The effectiveness of using non-medical masks in the community to prevent infection has not been demonstrated. The use of a non-medical mask must be in combination with proven effective hygiene and physical distancing measures.

There is no harm in wearing a non-medical mask, but one should use a well-fitted (non-gaping) mask and practice good hand hygiene before wearing and after removing a mask.

The supply of medical masks and respirators must be reserved for HCW workers and others caring for COVID-19 patients in hospitals and closed facilities where outbreaks are occurring, and individuals are trained in the proper use of personal protective equipment.

The effectiveness of using non-medical masks in the community to prevent infection has not been demonstrated. The use of a non-medical mask must be in combination with proven effective hygiene and physical distancing measures.

There is no harm in wearing a non-medical mask, but one should use a well-fitted (non-gaping) mask and practice good hand hygiene before wearing and after removing a mask.

There is no harm in wearing a non-medical mask, but one should use a well-fitted (non-gaping) mask and practice good hand hygiene before wearing and after removing a mask.

Wearing a homemade mask can be a way of covering your mouth and nose to prevent respiratory droplets from contaminating others or landing on surfaces.

The use of these homemade cloth masks by asymptomatic people in the community may reduce the touching of the nose or mouth with contaminated hands, although one needs to take care to not touch the face as the mask is adjusted or when pulled on and off.

Wearing a mask is consistent with our recommendation to not cough into your hands and instead to cover your cough with tissues or your sleeve.

The use of a non-medical mask must be in combination with proven effective hygiene and physical distancing measures.

Reference:https://www.canada.ca/en/health-canada/services/drugs-health-products/medical-devices/activities/announcements/covid19-notice-home-made-masks.html

Who is at high risk?

While diseases can make anyone sick, some Canadians are more at risk of developing severe complications from an illness due to underlying medical conditions and age. If you are at risk for complications, you can take action to reduce your risk of getting sick from COVID-19.

Who is at high risk?

  • People with medical conditions including:
    • Heart disease
    • Hypertension (high blood pressure)
    • Lung disease
    • Diabetes
    • Cancer
  • People with weakened immune systems from a medical condition or treatment, such as chemotherapy
  • Older adults
Be prepared
  • Learn about COVID-19 and stay informed by visiting www.canada.ca/coronavirus
  • Visit your provincial/territorial and municipal health websites to keep up-to-date about COVID-19 in your community.
  • Stock up on the supplies you would need if you were to have to stay home for a few weeks, such as groceries, pet food and cleaning products.
  • Talk with your health care provider about how to protect yourself and ensure you have enough of your prescribed medications and medical supplies.
  • Prepare to stay connected with others by phone or email.
  • Ask family, a neighbour or friend to help with essential errands (e.g., picking up prescriptions, buying groceries).
  • Identify which services are available to deliver food or medications to your home.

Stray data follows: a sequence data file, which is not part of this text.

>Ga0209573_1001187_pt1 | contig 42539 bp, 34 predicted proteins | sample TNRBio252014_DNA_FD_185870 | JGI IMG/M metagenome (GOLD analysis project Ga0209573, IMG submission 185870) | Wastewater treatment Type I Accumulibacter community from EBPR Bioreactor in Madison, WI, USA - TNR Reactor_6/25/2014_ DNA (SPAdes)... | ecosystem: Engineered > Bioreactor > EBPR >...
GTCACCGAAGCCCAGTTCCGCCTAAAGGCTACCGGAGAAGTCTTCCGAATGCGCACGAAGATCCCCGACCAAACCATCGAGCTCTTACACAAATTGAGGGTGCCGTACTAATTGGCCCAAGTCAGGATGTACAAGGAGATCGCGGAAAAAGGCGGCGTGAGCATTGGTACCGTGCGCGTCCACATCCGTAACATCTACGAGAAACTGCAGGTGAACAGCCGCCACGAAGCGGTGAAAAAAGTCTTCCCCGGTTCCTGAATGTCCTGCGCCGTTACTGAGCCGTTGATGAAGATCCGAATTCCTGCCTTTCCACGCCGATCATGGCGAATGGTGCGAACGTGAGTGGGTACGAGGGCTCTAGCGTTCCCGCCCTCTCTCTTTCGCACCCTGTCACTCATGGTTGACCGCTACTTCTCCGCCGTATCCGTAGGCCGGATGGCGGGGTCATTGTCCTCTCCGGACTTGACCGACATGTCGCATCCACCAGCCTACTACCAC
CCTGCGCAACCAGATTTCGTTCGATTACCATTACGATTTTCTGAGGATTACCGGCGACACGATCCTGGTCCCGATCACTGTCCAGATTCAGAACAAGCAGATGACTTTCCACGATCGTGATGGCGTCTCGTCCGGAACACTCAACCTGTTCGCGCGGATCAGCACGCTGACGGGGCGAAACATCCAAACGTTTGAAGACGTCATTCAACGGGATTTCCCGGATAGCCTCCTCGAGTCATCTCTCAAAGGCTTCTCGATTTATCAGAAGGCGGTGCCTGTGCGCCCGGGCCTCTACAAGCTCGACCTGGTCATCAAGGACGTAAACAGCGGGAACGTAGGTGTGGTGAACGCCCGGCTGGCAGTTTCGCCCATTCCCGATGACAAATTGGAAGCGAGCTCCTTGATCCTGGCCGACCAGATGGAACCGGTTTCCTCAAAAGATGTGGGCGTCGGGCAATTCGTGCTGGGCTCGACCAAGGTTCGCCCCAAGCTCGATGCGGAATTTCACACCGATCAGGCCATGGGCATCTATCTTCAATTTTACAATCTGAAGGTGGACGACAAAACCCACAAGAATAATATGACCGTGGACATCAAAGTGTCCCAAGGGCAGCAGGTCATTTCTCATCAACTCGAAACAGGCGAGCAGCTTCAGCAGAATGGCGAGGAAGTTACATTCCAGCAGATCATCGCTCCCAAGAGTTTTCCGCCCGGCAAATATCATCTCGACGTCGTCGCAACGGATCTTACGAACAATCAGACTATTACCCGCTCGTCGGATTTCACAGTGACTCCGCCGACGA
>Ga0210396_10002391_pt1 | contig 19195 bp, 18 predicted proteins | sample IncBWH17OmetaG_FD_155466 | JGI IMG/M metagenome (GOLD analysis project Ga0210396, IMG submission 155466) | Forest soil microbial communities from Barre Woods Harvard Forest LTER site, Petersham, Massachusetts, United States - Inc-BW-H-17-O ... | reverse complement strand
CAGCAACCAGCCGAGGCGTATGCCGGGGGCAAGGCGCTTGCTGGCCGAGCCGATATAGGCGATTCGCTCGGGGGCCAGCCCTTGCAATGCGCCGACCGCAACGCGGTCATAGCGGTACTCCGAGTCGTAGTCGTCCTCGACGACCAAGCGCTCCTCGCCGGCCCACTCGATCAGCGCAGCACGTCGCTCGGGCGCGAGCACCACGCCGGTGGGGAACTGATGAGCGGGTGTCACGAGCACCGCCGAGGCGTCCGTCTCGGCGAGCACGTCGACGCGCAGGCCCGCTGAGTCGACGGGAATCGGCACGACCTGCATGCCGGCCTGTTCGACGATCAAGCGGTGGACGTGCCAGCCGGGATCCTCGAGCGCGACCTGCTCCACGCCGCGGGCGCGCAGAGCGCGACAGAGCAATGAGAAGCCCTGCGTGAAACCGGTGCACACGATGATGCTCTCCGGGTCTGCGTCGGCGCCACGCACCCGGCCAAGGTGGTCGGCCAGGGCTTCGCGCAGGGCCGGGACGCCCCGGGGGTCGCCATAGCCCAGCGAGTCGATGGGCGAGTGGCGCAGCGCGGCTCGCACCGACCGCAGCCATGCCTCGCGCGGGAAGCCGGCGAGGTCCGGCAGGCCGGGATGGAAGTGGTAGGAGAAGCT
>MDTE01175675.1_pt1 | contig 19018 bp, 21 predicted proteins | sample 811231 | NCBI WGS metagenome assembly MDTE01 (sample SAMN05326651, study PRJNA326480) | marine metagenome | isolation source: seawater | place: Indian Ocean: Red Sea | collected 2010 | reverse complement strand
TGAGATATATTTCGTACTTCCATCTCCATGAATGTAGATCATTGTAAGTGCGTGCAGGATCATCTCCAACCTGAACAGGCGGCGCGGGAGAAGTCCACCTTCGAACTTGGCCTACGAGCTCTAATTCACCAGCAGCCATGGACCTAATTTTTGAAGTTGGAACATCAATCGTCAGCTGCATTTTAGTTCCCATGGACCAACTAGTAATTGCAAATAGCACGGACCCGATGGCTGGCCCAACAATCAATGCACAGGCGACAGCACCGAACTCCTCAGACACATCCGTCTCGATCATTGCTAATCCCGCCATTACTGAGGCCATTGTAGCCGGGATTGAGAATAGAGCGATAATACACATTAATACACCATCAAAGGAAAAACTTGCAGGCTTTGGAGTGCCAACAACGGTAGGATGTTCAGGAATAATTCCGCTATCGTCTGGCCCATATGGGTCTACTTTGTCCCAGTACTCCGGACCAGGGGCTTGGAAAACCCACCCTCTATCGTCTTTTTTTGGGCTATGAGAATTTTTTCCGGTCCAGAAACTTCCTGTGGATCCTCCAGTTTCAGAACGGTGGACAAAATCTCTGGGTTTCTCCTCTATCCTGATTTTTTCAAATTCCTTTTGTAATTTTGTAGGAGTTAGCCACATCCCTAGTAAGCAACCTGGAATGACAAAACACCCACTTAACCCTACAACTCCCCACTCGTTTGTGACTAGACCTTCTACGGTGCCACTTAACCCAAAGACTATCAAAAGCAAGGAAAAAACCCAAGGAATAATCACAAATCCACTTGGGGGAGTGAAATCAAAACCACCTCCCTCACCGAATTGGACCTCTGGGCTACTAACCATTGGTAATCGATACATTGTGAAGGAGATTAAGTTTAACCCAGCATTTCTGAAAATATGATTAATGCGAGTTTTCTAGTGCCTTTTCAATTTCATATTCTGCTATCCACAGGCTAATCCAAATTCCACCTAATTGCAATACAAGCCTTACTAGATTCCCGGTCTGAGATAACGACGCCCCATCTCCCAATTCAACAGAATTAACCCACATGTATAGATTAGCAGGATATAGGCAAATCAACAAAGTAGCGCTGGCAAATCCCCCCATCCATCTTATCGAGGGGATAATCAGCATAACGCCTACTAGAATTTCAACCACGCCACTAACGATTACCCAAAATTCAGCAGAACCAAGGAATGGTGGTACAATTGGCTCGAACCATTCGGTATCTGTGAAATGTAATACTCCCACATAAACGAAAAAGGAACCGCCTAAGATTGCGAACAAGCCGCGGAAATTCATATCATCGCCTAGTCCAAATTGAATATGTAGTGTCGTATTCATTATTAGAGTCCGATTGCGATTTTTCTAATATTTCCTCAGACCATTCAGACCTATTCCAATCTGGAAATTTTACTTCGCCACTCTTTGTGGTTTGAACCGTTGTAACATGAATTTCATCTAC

• Monitor yourself for symptoms.
How to reduce your risk of COVID-19
  • If possible, only leave your home for medically necessary appointments.
  • Stay away from people who are sick.
  • Avoid contact with others, especially those who have not travelled or been exposed to the virus.
  • If contact cannot be avoided, take the following precautions:
    • keep at least two metres between yourself and the other person
    • Give a friendly wave instead of a handshake, kiss or hug
    • keep interactions brief
  • Clean hands frequently with soap and water for at least 20 seconds or, if not available, use alcohol-based hand sanitizer containing at least 60% alcohol.
  • Avoid touching your mouth, nose, and eyes and/or food with your hands.
  • Carry alcohol-based hand sanitizer when you are outside of your home.
  • Avoid touching high-touch surfaces such as doorknobs, handrails and elevator buttons in public places.
  • If you need to touch surfaces in public places, use a tissue or your sleeve to cover your hand.
  • At least once daily, clean and disinfect surfaces that you touch often, like toilets, bedside tables, doorknobs, phones and television remotes.
  • To disinfect, use only approved hard-surface disinfectants that have a Drug Identification Number (DIN). A DIN is an 8-digit number given by Health Canada that confirms the disinfectant product is approved and safe for use in Canada.
  • When approved hard surface disinfectants are not available, for household disinfection, a diluted bleach solution can be prepared in accordance with the instructions on the label, or in a ratio of 5 millilitres (mL) of bleach per 250 mL of water OR 20 mL of bleach per litre of water. This ratio is based on bleach containing 5% sodium hypochlorite, to give a 0.1% sodium hypochlorite solution. Follow instructions for proper handling of household (chlorine) bleach.
  • If they can withstand the use of liquids for disinfection, high-touch electronic devices (e.g., keyboards, touch screens) may be disinfected with 70% alcohol at least daily.
  • Remind others who are sick, or may have been exposed to the virus, to stay away.
  • Avoid crowds and large gatherings.
  • Avoid cruises and non-essential travel outside of Canada.
What to do if you get a symptom of COVID-19
  • Symptoms of COVID-19 include:
    • a new cough or a chronic cough that gets worse, or